Aira, the service that allows visually impaired users to stream live video to sighted staff in order to get assistance, has announced they will be dropping support for their Horizon glasses from April 1st. This means that from this date, they will no longer take any calls from users of the Horizon system.
In a post on the Aira website’s News section, Troy Otillio, CEO of Aira, explained the reasons for this decision:
1. The current Horizon Android smartphone no longer accommodates regular Horizon application updates so that means our Aira tech team does not have much control to improve the experience.
2. The model of smartphone that supports the Horizon system has been discontinued by Samsung so we must move on and find a new option.
3. As smartphones, like the latest iPhone, have transitioned away from physical buttons, finding a device to support a one-button access interface is a significant challenge.
So, what does that mean? It means that Aira’s smart glasses hardware solution is not meeting the Aira standard today and furthermore the Explorer experience with Horizon will continue to decline. Simply put, we need to find a new solution that better meets the demands of our Explorer community. With that, and after considerable analysis, I have decided that beginning on April 1, Aira will no longer support calls made from Horizon smart glasses. This change will allow our technical team to refocus on improving the core service.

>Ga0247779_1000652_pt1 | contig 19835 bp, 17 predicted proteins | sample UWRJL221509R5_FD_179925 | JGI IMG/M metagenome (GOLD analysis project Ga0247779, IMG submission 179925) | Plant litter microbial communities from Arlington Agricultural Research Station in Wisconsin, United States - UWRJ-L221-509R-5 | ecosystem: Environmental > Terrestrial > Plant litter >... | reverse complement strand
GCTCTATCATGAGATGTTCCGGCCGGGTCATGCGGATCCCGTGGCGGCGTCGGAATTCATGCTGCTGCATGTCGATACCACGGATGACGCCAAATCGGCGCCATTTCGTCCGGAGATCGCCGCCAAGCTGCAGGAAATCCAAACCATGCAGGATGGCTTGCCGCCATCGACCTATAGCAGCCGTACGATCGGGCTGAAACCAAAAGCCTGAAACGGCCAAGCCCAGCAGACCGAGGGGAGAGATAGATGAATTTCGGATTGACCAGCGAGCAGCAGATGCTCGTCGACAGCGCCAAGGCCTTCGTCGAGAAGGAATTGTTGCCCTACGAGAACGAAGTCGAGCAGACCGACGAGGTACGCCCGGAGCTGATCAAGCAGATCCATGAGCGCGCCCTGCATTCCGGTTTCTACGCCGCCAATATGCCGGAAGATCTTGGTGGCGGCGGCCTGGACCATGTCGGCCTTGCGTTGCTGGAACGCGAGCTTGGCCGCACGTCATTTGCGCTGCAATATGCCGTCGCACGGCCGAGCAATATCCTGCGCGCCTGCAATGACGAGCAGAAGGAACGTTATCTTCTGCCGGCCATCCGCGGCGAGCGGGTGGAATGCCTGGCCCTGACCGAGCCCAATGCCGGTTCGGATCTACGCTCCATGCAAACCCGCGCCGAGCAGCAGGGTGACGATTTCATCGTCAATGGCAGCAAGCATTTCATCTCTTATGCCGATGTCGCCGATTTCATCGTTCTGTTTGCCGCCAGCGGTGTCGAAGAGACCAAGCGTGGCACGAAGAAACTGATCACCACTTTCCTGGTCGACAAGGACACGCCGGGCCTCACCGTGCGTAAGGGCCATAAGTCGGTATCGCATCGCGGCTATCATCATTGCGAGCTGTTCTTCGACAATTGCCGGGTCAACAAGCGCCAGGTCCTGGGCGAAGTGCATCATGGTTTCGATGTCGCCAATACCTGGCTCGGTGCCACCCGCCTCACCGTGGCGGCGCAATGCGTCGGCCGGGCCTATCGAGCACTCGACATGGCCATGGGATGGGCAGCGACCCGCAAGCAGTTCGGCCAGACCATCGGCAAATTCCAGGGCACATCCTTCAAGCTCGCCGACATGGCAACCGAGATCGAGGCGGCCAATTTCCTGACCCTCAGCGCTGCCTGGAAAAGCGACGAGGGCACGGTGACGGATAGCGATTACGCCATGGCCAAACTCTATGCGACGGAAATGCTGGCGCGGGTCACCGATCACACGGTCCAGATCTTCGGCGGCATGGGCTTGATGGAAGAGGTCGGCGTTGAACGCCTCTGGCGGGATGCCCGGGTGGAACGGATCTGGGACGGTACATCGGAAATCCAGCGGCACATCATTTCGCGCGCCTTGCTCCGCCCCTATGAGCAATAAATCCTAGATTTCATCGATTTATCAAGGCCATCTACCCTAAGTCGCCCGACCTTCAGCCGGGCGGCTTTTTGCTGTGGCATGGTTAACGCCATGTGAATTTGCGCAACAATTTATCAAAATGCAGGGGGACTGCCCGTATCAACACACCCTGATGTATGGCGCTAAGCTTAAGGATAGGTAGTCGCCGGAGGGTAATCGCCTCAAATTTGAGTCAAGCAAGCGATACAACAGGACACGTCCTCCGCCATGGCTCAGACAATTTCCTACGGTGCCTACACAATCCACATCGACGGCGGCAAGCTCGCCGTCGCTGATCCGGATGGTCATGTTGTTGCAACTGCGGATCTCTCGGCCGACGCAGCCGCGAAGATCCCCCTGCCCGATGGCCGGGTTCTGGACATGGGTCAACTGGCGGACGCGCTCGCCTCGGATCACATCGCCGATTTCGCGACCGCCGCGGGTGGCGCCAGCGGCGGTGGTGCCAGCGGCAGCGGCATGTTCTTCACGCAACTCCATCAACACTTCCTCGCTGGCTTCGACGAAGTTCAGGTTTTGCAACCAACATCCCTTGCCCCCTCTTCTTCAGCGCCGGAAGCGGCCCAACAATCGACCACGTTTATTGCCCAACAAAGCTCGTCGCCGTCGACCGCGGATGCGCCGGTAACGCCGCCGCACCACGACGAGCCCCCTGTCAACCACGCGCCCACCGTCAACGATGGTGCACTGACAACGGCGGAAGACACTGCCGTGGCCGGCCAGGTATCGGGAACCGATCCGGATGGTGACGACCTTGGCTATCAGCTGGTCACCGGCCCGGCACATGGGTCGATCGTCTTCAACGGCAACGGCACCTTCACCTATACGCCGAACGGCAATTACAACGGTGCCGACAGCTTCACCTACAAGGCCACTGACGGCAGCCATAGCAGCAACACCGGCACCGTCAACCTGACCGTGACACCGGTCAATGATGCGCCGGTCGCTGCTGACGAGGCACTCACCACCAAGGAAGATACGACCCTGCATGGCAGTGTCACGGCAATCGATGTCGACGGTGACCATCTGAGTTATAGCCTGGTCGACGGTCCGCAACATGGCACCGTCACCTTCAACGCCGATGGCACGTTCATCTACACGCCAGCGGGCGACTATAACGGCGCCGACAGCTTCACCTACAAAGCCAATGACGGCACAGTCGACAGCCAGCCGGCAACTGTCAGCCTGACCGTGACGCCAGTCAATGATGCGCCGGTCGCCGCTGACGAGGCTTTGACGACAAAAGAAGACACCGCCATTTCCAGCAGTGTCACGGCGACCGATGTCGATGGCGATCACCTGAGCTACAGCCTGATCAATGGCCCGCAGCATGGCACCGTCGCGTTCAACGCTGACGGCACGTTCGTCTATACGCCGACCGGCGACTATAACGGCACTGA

The announcement goes on to explain that if you have bought your Horizon system outright, then Aira customer services will be in touch with you shortly, although it doesn’t go into any detail about what options will be available. They do make it clear however, that users will not have to return any hardware back to Aira.
Looking Beyond Horizon.
It is true that the Horizon System, although initially highly anticipated, did receive a mixed reaction from users. The ideal use case of a pair of wireless camera glasses that connect to any smart phone running the Aira app seems to be what most people want, but whether or not that’s even possible with current wireless connectivity and battery capacity remains to be seen.
So, the next question is naturally: If Horizon doesn’t meet the Aira standard, what will? We are aligning our hardware strategy with the mainstream devices that you all already use such as an iPhone, Android Smartphone and some new and emerging platforms. We would appreciate your help by sharing your thoughts on new devices and platforms, products and technologies that we should consider integrating into the Aira Explorer experience. Send them to email@example.com and Customer Care will gather a list of potential smart glasses or other devices to utilize in our future.
You can read the article on Aira’s website here.
Co-host & audio producer on the Double Tap Canada radio show. Occasional contributor to Double Tap TV, full time shed resident.